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The first coins were issued in Myanmar by the kings of the Chandra Dynasty of the kingdom of Arakan in the seventh or eighth century AD. The Pyu and Mon people also issued coins during the eighth century.

Burma was united in the mid eleventh century when the Burmese people invaded present-day Myanmar. No coins were issued between the eleventh century and the sixteenth century, though silver coins from Bengal began circulating in the fourteenth century. The Arakan kings continued to issue coins until 1784 when the Burmese king Bodawpaya (1782-1819) conquered the Arakan. Bodawpaya issued coins imitating those of both the Arakan and Pyu. The Tenasserim, who lived in the south of Myanmar issued large lead coins, some 80 mm in diameter, between the seventeenth and eighteenth centuries.

In three wars from 1824 to 1885, the British conquered all of Burma. From 1852, British troops occupied coastal Burma. Under the Burmese king Mindon Min (1853-78) coins were minted in Mandalay using modern machinery from England. The coins matched contemporary Indian coins with 1 Kyat = 20 pe.

The Kingdom of Awa was annexed to British India on January 1, 1886. Under British control, Burma became a province of India. On April 1, 1937 mostly Buddhist Burma became a separate colony from mostly Hindu India. Burma was occupied by Japan from August 1, 1942 until May 3, 1945. In 1945, Burma fell under British military rule, under British civilian rule in 1946, and an interim Burmese government was established in 1947. Burma gained its independence as the Union of Burma on January 4, 1948, and was renamed the Union of Myanmar on June 18, 1989.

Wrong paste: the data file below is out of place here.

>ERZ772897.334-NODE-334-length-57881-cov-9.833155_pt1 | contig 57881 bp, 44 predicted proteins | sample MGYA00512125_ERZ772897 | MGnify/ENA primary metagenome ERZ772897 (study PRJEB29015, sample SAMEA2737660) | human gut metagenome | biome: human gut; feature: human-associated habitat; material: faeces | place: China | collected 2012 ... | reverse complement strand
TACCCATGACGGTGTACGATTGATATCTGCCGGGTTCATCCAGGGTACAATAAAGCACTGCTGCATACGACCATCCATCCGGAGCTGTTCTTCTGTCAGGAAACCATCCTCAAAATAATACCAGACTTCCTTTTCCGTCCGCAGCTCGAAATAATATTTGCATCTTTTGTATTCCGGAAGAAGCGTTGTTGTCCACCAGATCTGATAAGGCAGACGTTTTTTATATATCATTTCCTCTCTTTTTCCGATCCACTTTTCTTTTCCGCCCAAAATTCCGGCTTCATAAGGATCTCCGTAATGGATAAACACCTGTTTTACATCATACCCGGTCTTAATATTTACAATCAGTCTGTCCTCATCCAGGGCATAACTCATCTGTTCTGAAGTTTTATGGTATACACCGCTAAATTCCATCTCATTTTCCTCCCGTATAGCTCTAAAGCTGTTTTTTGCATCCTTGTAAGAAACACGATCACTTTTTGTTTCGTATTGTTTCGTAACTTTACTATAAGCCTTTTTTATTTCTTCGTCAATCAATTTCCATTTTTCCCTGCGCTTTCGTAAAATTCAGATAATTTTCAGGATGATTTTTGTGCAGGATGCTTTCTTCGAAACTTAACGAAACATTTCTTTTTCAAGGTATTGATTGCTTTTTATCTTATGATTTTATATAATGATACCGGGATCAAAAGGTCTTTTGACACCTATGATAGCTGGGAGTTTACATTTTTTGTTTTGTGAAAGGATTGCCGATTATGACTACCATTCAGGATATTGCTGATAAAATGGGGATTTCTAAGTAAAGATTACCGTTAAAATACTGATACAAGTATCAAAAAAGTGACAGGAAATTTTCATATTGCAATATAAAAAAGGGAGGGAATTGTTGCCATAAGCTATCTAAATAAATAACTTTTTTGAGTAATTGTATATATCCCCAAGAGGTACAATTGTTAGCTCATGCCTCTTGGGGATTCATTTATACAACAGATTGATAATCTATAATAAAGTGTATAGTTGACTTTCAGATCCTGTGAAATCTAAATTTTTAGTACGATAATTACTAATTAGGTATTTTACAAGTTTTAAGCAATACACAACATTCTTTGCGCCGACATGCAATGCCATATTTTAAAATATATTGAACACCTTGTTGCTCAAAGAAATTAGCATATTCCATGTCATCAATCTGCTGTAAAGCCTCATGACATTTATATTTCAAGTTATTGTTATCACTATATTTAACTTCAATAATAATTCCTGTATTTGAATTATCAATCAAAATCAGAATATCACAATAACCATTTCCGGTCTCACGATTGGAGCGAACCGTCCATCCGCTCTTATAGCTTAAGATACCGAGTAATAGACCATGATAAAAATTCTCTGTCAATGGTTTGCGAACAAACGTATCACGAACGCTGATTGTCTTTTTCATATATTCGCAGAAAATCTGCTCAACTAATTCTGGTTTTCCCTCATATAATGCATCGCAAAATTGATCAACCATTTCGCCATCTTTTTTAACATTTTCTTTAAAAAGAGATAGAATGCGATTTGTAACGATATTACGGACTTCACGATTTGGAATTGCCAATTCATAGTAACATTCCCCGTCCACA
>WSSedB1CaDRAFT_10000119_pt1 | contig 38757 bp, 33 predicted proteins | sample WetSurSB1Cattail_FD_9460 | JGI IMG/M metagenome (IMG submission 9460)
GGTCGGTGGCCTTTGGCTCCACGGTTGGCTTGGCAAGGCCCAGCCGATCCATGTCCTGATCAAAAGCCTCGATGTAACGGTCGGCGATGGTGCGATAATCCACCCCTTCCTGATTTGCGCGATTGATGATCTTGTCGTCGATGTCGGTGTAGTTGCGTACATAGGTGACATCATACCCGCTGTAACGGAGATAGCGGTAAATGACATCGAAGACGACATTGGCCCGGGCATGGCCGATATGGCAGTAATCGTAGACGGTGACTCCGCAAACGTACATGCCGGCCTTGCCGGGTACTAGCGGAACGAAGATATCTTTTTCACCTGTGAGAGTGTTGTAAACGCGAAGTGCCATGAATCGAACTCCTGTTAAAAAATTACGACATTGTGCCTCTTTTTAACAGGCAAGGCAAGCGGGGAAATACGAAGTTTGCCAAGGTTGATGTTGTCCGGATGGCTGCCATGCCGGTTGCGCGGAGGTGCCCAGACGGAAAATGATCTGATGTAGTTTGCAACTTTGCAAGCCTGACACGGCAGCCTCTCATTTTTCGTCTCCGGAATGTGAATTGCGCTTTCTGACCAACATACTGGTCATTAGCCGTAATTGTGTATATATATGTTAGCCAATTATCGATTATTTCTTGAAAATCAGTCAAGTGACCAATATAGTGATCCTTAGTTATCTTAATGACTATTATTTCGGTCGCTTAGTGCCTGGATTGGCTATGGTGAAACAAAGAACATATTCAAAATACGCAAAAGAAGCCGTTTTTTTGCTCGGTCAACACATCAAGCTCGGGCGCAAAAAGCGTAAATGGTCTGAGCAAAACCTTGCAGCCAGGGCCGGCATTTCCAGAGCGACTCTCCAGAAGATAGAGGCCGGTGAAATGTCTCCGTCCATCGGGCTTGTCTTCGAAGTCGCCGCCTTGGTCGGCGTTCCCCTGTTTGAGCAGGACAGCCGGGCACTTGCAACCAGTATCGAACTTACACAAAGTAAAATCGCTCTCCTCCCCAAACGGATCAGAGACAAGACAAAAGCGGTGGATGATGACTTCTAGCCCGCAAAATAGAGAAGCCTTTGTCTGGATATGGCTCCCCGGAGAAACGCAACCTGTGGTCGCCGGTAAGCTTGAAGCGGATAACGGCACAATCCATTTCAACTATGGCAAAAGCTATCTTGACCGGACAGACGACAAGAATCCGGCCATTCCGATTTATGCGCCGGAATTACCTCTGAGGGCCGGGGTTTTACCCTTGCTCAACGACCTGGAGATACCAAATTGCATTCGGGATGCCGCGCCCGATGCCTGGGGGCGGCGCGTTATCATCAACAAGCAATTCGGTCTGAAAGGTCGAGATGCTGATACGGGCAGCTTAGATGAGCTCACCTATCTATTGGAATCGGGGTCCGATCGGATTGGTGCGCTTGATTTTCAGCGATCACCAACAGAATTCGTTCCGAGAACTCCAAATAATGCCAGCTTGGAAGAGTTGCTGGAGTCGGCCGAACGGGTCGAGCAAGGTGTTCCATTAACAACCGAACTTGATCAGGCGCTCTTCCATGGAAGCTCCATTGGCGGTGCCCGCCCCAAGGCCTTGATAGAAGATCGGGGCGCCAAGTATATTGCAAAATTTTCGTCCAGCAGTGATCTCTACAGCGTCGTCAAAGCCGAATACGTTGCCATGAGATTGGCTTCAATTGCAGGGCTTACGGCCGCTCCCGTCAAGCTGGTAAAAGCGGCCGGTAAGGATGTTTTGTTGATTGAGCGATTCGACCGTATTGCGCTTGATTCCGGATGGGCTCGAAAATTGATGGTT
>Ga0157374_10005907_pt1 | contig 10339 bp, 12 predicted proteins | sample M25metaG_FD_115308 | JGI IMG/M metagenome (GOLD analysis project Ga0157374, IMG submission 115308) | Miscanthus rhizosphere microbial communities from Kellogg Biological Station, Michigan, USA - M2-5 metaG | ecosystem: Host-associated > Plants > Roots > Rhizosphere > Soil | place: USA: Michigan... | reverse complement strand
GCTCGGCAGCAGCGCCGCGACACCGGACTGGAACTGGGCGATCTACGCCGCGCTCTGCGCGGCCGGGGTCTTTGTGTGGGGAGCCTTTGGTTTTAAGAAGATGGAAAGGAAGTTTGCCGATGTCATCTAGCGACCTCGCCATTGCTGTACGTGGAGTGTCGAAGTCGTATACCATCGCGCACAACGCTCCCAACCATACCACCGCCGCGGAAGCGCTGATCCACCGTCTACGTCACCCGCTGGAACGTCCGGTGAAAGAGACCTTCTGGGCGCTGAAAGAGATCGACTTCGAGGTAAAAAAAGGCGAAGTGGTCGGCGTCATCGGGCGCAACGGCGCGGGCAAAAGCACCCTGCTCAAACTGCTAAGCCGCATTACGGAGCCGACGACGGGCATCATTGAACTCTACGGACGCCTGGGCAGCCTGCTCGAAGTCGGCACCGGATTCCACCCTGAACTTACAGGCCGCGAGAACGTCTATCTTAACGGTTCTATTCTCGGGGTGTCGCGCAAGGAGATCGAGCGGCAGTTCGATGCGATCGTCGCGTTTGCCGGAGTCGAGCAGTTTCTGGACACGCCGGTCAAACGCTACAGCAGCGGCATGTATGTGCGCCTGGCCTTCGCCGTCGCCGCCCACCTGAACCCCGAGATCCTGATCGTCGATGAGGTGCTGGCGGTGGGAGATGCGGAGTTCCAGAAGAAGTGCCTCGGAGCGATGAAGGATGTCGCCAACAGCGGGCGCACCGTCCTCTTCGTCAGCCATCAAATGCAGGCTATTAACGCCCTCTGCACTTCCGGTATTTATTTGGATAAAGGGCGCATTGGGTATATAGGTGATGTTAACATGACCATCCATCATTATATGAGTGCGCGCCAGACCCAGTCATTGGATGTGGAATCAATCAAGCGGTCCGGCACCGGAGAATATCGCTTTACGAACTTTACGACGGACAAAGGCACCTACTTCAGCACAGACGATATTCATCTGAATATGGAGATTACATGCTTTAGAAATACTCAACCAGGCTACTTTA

The British standardized the silver Rupee (INR) throughout India. Banknotes were issued by the Government of India. Indian government notes redeemable only in Rangoon began to be issued in August 1883 (by India, Act No. 20 of 1882). Burmese-issued coins were demonetized on 1 April 1892.

The Indian Silver Rupee was used in Myanmar from 1886 until April 1, 1939 when Indian currency ceased to be legal tender in Burma. On April 1, 1937, Burma began issuing its own Rupee (BUR) banknotes through the Reserve Bank of India. Burma was part of a currency union with India until World War II began.

When invading Burma during the Second World War, from about 31 January 1942, Japanese forces initially carried Japanese military dollars issued in Malaya. A decree of the Japanese military administration dated 1 May 1942 stated that Japanese military dollars would continue to be legal tender. By the same decree, the Japanese military rupee (BUG) became a decimal currency. By the regulation of 15 March 1943, the Burmese rupee continued to be legal tender, as a Japanese tactic to win local support, but the rupee was inconvertible into pound sterling. Limited amounts of (Burmese) Indian rupees were apparently accepted by the Japanese at 4 (Burmese) Indian rupees = 1 Japanese military rupee. The prewar exchange rate had been about 1.3 Japanese yen = 1 (Burmese) Indian rupee. On 1 May 1942, the Japanese military commander-in-chief in Burma declared that Japanese military dollars for Malaya and Singapore would also be allowed to circulate in Burma.

The Japanese also created the Burma State Bank on January 15, 1944 to issue banknotes. The Japanese divided the Rupee into 100 cents, whereas the British had divided the Rupee into 16 Annas as in India. The British demonetized Japanese occupation currency on 1 May 1945. The market exchange rate had fallen to 100 Southern Development Bank rupees = 1 Indian rupee.

The British Military Administration issued banknotes between May 1, 1945 and January 30, 1946, the government of Burma issued notes between January 31, 1946 and March 30, 1947, and on April 1, 1947 the Burma Currency Board was formed to issue banknotes. The Government of Burma issued banknotes between 1948 and 1953.

The Kyat (BUK) replaced the Rupee at par on July 1, 1952 when the Union Bank of Burma replaced the Burma Currency Board, and the Myanmar Kyat (MMK) replaced the Burmese Kyat on June 18, 1989. The Kyat is divisible into 100 Pya. The Union Bank of Burma was established on February 3, 1948 and was given the exclusive right to issue banknotes in Burma. The bank's name was changed to the People's Bank of the Union of Burma on November 1, 1969, the Union Bank of Burma on September 30, 1972, and the Central Bank of Myanmar in 1990.

The Government of Myanmar has also issued Foreign Exchange Certificates (MMX) denominated in Dollars for foreign visitors.

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